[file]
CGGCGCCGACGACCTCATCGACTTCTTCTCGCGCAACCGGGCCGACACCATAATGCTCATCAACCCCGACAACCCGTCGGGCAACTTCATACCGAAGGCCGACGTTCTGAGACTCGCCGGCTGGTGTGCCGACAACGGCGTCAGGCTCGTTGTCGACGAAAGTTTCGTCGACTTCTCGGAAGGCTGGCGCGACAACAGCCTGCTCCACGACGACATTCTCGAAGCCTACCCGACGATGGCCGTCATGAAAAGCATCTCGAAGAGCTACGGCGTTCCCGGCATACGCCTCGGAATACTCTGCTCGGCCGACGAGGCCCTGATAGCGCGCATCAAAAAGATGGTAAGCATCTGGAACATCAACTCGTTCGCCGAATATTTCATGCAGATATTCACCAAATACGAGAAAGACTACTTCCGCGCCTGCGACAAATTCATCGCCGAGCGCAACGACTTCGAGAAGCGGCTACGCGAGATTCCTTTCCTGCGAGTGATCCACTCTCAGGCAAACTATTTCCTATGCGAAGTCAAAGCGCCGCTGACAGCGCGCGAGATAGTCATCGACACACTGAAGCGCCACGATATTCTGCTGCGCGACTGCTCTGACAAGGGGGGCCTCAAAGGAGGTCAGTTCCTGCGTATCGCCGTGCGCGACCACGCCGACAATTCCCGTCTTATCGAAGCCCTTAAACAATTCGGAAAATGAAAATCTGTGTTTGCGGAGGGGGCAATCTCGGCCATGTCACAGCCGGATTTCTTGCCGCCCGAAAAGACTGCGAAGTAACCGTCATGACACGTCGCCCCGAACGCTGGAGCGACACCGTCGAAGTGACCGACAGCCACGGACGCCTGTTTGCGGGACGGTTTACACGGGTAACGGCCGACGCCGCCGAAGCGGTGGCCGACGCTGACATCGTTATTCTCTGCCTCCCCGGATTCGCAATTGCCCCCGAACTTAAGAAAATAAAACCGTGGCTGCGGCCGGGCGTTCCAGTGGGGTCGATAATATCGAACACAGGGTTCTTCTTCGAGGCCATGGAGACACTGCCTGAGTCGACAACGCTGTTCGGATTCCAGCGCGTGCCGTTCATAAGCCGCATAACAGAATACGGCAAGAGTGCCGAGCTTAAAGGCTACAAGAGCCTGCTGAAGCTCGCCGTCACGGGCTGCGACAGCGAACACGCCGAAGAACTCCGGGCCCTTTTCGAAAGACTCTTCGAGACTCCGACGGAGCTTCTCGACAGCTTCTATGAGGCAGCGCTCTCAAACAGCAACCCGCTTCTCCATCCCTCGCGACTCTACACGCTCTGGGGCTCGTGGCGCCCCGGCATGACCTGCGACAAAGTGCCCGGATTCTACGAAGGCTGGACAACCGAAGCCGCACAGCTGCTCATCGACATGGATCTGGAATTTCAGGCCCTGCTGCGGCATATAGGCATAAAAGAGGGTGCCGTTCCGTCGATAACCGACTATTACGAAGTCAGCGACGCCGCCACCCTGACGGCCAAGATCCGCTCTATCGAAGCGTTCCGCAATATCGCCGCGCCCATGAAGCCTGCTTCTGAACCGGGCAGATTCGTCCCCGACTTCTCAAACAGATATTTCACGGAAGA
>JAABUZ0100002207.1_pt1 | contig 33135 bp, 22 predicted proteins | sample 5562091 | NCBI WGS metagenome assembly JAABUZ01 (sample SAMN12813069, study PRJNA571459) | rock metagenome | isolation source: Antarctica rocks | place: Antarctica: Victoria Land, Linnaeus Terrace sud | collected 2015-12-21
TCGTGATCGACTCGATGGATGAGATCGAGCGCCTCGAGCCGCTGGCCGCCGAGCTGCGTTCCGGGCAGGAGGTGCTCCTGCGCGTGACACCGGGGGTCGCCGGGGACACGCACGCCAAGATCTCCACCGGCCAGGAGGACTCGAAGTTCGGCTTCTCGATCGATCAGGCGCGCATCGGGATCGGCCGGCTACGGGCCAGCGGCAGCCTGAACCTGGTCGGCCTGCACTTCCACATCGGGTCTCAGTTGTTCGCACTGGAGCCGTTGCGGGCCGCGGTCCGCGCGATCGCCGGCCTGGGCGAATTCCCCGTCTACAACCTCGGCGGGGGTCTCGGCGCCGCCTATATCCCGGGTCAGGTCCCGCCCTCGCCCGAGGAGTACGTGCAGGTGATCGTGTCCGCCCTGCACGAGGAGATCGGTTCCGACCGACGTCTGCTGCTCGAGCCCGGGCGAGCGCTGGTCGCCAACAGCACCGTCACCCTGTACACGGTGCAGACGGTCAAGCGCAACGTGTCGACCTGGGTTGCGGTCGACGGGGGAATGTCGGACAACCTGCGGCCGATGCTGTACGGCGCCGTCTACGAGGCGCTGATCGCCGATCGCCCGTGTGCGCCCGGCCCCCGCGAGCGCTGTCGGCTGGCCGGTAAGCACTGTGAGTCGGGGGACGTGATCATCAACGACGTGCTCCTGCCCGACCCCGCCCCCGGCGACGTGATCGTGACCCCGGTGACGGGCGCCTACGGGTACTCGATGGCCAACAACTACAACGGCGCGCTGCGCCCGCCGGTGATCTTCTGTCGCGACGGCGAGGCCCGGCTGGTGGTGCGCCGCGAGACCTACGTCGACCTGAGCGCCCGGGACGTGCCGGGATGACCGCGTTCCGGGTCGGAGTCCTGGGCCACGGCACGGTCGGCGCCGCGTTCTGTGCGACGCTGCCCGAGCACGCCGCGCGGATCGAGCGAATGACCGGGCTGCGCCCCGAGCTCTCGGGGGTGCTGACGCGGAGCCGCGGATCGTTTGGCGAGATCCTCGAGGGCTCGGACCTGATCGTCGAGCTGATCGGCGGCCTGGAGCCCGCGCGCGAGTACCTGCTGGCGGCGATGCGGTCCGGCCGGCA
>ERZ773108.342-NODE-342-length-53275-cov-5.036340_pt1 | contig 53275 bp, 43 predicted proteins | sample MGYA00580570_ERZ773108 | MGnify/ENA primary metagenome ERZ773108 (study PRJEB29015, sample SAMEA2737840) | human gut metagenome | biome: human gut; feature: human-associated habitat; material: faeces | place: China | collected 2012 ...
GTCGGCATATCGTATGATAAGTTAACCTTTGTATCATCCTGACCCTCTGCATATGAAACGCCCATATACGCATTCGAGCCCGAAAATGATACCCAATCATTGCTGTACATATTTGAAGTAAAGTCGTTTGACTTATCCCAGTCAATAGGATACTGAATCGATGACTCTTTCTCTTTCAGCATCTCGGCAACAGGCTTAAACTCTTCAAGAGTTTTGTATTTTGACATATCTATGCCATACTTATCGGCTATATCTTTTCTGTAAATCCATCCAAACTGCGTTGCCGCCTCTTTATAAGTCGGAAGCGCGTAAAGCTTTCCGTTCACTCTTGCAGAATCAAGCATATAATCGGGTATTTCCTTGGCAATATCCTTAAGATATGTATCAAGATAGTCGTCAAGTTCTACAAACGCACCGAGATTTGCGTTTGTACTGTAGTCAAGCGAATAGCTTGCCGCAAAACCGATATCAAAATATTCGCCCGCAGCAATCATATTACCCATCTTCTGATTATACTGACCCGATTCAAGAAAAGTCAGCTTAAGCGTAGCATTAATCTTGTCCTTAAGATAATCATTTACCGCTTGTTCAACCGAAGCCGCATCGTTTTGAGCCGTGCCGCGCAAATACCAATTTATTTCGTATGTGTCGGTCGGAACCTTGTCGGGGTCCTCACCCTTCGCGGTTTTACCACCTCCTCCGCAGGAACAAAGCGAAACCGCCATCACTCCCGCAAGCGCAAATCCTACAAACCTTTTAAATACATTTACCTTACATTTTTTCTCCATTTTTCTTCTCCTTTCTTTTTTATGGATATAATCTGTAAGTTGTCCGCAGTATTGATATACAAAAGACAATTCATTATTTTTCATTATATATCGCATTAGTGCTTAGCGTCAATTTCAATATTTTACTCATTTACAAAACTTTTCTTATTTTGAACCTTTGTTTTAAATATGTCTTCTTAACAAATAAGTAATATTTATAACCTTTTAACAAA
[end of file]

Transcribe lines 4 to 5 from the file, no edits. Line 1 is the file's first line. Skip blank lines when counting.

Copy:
>ERZ773108.342-NODE-342-length-53275-cov-5.036340_pt1 | contig 53275 bp, 43 predicted proteins | sample MGYA00580570_ERZ773108 | MGnify/ENA primary metagenome ERZ773108 (study PRJEB29015, sample SAMEA2737840) | human gut metagenome | biome: human gut; feature: human-associated habitat; material: faeces | place: China | collected 2012 ...
GTCGGCATATCGTATGATAAGTTAACCTTTGTATCATCCTGACCCTCTGCATATGAAACGCCCATATACGCATTCGAGCCCGAAAATGATACCCAATCATTGCTGTACATATTTGAAGTAAAGTCGTTTGACTTATCCCAGTCAATAGGATACTGAATCGATGACTCTTTCTCTTTCAGCATCTCGGCAACAGGCTTAAACTCTTCAAGAGTTTTGTATTTTGACATATCTATGCCATACTTATCGGCTATATCTTTTCTGTAAATCCATCCAAACTGCGTTGCCGCCTCTTTATAAGTCGGAAGCGCGTAAAGCTTTCCGTTCACTCTTGCAGAATCAAGCATATAATCGGGTATTTCCTTGGCAATATCCTTAAGATATGTATCAAGATAGTCGTCAAGTTCTACAAACGCACCGAGATTTGCGTTTGTACTGTAGTCAAGCGAATAGCTTGCCGCAAAACCGATATCAAAATATTCGCCCGCAGCAATCATATTACCCATCTTCTGATTATACTGACCCGATTCAAGAAAAGTCAGCTTAAGCGTAGCATTAATCTTGTCCTTAAGATAATCATTTACCGCTTGTTCAACCGAAGCCGCATCGTTTTGAGCCGTGCCGCGCAAATACCAATTTATTTCGTATGTGTCGGTCGGAACCTTGTCGGGGTCCTCACCCTTCGCGGTTTTACCACCTCCTCCGCAGGAACAAAGCGAAACCGCCATCACTCCCGCAAGCGCAAATCCTACAAACCTTTTAAATACATTTACCTTACATTTTTTCTCCATTTTTCTTCTCCTTTCTTTTTTATGGATATAATCTGTAAGTTGTCCGCAGTATTGATATACAAAAGACAATTCATTATTTTTCATTATATATCGCATTAGTGCTTAGCGTCAATTTCAATATTTTACTCATTTACAAAACTTTTCTTATTTTGAACCTTTGTTTTAAATATGTCTTCTTAACAAATAAGTAATATTTATAACCTTTTAACAAA